I came across a very interesting article about demo reels and that if you want to start somewhere try to do one.

The problem is the choice of the video for me. What would be a great demo reel for an employer? something that has "unique" effects, or something that has the usual and all-time-classic sounds (walking, knocking, breathing, etc)?

After this decision do you have to suggest a good place to pick up interesting-for-sound-design-videos? or is it clearly a matter of personal choice and point of view?

4 Answers 4


A few suggestions from me;

Keep it short: Try to make it shorter than 1 minute. People will not want to go through a 5 minute demo reel so probably they will end up with fast forwarding in which they can miss your best parts.

Emphasize your strengths: Do not include everything you have done. Include your best works and the ones that showcases your unique skills. You have to give the audience a reason to choose you.

Have sub-reels: One demo reel can never cover everything. Have one main reel and have sub-reels such as "Motion Graphics Sound Design Reel", "Game Sound Design Reel" etc. Use them whenever you are communicating with the people of that area.


You need a demo that shows what you are good at. There are a lot of sound people out there an a lot of demos. Think about what makes you different from other sound designers and present that in your demo. Stay away from walking, knocking, breathing (unless you've found a cool new way to do Darth Vader type breaths). Everyone will assume that you already have the skills to cover the basic stuff. You need to show what is unique about you and what you can offer that no one else can.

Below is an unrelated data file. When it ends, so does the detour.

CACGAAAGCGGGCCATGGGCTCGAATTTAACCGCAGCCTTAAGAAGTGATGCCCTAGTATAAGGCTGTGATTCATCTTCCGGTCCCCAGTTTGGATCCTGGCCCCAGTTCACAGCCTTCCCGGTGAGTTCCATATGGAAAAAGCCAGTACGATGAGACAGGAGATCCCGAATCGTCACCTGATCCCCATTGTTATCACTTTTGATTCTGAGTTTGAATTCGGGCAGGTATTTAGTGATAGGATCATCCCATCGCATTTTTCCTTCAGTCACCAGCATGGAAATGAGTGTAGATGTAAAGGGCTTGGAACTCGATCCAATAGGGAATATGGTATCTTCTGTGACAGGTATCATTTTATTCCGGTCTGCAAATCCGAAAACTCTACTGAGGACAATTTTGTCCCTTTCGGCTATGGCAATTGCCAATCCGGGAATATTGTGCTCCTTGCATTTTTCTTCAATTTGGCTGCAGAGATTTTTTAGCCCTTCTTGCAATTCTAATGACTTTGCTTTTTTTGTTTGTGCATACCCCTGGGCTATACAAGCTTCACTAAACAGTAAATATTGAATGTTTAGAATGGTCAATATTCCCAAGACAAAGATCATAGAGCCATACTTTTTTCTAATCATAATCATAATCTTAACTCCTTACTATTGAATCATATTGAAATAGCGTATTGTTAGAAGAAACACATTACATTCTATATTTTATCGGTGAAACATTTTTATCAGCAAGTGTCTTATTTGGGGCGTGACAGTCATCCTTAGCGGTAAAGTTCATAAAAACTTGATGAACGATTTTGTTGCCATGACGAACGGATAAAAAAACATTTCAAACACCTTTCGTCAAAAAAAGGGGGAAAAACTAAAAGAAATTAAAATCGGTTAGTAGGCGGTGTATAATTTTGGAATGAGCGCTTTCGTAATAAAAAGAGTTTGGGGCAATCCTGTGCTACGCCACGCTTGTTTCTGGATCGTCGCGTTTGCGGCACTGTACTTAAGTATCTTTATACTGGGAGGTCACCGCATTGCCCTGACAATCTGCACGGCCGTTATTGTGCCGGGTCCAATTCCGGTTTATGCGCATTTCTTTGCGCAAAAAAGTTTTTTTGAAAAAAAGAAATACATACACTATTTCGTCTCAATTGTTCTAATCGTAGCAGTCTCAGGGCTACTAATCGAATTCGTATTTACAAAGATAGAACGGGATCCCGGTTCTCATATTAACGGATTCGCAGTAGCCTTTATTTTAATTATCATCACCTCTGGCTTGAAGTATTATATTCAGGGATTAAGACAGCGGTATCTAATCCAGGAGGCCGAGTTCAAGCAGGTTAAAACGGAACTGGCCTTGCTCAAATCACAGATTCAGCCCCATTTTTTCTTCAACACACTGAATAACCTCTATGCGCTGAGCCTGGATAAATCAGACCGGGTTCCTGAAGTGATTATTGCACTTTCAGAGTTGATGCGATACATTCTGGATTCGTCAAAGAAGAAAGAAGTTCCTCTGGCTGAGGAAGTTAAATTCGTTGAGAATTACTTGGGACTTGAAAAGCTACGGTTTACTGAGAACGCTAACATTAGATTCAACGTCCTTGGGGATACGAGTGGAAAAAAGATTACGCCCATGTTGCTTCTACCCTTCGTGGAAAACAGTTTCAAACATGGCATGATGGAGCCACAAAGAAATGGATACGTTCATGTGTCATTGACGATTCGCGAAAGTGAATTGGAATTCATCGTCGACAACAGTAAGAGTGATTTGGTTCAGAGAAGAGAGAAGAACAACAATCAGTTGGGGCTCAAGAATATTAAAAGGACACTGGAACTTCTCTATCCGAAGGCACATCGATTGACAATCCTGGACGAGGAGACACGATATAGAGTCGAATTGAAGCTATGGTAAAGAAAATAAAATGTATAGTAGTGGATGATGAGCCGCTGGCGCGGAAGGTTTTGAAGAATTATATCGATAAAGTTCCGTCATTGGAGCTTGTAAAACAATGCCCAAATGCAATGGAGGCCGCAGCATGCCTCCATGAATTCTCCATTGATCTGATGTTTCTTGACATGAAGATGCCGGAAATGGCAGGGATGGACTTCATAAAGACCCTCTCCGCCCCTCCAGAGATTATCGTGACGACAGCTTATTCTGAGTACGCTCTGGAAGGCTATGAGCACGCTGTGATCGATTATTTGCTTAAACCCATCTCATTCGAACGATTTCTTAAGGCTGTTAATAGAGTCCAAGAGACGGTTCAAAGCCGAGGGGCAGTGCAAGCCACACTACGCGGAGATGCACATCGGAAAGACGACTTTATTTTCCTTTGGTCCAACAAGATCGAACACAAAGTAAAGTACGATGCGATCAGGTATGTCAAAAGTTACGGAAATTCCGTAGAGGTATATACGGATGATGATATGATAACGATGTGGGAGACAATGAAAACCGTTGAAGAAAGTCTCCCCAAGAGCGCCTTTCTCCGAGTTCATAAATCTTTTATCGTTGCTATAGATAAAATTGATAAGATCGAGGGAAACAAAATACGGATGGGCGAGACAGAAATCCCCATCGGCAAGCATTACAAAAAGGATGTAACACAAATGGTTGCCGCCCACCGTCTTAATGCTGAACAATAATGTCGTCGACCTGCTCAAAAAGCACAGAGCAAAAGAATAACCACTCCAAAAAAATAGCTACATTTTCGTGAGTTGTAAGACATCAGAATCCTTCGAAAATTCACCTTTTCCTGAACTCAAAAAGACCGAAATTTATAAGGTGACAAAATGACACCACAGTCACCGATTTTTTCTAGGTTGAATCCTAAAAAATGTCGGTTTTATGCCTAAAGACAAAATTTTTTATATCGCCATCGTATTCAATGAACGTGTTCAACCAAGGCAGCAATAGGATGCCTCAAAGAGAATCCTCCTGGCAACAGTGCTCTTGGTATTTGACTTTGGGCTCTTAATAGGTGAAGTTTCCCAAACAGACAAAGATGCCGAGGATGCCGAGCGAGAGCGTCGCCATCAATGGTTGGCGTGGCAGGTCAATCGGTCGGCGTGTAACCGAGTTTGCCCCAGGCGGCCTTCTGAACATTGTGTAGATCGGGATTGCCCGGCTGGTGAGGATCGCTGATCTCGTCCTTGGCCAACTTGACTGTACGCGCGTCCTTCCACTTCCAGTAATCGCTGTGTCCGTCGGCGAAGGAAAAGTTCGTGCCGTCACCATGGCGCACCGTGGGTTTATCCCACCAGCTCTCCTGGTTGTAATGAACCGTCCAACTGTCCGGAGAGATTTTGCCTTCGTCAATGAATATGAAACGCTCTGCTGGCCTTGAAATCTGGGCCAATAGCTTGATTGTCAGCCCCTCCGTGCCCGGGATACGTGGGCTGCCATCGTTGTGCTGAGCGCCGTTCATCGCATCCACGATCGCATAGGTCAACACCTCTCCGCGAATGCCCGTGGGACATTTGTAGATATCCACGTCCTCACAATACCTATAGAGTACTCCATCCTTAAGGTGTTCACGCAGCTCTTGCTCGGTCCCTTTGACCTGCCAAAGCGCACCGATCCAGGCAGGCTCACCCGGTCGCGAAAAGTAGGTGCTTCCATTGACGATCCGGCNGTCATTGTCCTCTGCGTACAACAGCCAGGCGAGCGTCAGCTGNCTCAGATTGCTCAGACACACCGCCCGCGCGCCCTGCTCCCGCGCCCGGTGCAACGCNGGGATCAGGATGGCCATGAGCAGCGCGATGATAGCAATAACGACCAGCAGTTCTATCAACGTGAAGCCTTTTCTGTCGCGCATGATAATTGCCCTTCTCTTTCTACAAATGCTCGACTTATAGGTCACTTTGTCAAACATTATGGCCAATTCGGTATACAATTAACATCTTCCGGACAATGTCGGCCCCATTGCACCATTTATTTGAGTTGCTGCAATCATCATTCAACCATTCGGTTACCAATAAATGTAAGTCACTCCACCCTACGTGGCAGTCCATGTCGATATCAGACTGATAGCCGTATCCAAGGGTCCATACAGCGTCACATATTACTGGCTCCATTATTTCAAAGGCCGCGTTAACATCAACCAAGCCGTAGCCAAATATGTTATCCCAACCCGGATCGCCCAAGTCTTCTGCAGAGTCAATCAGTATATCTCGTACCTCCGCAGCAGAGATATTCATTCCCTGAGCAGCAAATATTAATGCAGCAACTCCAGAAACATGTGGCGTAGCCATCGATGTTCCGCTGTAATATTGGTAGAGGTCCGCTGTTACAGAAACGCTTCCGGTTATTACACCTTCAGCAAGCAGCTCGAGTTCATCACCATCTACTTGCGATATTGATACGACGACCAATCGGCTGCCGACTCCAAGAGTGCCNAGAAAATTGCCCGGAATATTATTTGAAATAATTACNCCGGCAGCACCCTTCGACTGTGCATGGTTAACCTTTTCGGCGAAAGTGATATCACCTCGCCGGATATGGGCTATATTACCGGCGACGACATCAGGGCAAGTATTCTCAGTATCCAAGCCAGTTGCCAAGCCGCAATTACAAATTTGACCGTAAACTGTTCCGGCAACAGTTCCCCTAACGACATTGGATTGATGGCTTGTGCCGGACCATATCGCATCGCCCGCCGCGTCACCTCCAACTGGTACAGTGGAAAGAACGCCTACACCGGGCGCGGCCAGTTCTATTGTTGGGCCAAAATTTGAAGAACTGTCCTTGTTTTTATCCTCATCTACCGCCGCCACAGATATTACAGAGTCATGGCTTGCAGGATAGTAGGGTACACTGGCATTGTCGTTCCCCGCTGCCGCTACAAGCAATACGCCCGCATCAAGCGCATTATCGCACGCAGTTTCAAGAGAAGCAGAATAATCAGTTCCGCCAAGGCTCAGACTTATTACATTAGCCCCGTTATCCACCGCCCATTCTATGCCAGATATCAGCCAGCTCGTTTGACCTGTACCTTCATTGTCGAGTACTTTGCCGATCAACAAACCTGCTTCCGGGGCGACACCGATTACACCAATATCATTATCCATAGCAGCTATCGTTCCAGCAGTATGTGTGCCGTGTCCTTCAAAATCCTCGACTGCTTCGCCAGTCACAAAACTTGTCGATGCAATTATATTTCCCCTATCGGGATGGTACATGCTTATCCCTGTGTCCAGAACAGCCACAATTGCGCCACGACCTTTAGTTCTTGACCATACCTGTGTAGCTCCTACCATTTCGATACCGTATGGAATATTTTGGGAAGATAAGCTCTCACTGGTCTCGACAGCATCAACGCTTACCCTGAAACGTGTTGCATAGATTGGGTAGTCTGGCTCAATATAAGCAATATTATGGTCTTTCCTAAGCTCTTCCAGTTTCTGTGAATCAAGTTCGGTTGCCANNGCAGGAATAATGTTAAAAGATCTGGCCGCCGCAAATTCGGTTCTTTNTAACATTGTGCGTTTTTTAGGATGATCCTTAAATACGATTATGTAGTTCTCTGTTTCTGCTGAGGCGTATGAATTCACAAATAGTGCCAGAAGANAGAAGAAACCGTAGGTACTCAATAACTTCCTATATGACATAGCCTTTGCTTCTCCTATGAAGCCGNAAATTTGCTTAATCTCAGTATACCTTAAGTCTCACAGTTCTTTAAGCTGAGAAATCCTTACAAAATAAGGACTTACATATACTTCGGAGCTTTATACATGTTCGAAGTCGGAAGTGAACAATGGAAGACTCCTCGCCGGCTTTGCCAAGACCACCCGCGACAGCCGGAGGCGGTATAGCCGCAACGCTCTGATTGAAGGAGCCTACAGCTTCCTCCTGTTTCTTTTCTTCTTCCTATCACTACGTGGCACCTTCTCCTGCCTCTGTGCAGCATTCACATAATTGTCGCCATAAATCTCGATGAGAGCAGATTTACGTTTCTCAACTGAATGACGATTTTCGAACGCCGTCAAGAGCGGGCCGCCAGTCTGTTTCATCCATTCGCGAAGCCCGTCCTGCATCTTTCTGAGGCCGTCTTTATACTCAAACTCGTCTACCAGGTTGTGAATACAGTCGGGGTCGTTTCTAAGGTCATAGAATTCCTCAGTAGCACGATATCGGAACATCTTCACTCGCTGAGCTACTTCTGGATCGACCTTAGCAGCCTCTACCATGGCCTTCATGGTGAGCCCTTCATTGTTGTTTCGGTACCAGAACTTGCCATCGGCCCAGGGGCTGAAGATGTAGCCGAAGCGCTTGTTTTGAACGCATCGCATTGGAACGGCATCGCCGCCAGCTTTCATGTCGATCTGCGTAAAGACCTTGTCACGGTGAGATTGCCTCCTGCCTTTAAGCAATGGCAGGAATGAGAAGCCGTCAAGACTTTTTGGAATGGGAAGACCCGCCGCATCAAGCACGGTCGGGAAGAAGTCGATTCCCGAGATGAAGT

I think you should be clear before you make the reel what kind of work you are hoping to attract eg I have done a few BIG overt sounding VFX heavy films but those aren't on my show reel because it is not the kind of work I wish to spend my future doing....

I've read articles online about the 'right' duration for a show reel, but it totally depends on what your skill is & what you wish to demonstrate. For example think how different your show reel would be if you were pitching to sound design a dialogue driven art film vs pitching to be weapons designer on Star Wars XYZ...

In both cases if the video has great production values & your sound contributes to the drama, story telling & action, then they should reflect well... But its up to you to know what it is you are aiming to present to a future director, producer, employer etc...


There's a really good article by Kyle Vande Slunt over at http://audiocookbook.org. In it, he provides a list of 12 guidelines for creating a sound design demo reel. Here's the link:


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